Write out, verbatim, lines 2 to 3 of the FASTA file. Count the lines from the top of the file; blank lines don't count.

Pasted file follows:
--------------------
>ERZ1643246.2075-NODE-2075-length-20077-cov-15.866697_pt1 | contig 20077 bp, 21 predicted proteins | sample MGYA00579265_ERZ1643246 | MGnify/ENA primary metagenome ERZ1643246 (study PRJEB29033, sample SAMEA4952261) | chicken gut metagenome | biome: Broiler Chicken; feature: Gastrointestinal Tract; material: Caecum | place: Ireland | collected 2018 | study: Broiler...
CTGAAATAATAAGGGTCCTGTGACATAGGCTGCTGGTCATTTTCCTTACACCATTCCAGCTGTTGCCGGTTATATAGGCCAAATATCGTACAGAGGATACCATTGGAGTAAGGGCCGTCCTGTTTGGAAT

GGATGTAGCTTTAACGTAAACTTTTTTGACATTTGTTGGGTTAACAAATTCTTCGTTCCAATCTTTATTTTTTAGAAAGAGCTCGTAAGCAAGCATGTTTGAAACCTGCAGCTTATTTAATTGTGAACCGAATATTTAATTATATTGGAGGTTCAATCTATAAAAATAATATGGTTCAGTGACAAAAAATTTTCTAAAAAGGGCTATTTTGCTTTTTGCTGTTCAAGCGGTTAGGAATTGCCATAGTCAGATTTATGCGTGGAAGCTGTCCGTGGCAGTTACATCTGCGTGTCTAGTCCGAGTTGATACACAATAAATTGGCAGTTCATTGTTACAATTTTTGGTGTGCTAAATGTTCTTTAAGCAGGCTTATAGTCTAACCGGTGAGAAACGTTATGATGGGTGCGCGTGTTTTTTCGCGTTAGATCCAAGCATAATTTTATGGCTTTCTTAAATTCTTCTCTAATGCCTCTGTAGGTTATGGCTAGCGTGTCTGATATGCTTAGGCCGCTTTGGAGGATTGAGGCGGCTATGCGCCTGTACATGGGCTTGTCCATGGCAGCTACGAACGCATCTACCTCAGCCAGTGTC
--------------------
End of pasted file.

CTGAAATAATAAGGGTCCTGTGACATAGGCTGCTGGTCATTTTCCTTACACCATTCCAGCTGTTGCCGGTTATATAGGCCAAATATCGTACAGAGGATACCATTGGAGTAAGGGCCGTCCTGTTTGGAAT

GGATGTAGCTTTAACGTAAACTTTTTTGACATTTGTTGGGTTAACAAATTCTTCGTTCCAATCTTTATTTTTTAGAAAGAGCTCGTAAGCAAGCATGTTTGAAACCTGCAGCTTATTTAATTGTGAACCGAATATTTAATTATATTGGAGGTTCAATCTATAAAAATAATATGGTTCAGTGACAAAAAATTTTCTAAAAAGGGCTATTTTGCTTTTTGCTGTTCAAGCGGTTAGGAATTGCCATAGTCAGATTTATGCGTGGAAGCTGTCCGTGGCAGTTACATCTGCGTGTCTAGTCCGAGTTGATACACAATAAATTGGCAGTTCATTGTTACAATTTTTGGTGTGCTAAATGTTCTTTAAGCAGGCTTATAGTCTAACCGGTGAGAAACGTTATGATGGGTGCGCGTGTTTTTTCGCGTTAGATCCAAGCATAATTTTATGGCTTTCTTAAATTCTTCTCTAATGCCTCTGTAGGTTATGGCTAGCGTGTCTGATATGCTTAGGCCGCTTTGGAGGATTGAGGCGGCTATGCGCCTGTACATGGGCTTGTCCATGGCAGCTACGAACGCATCTACCTCAGCCAGTGTC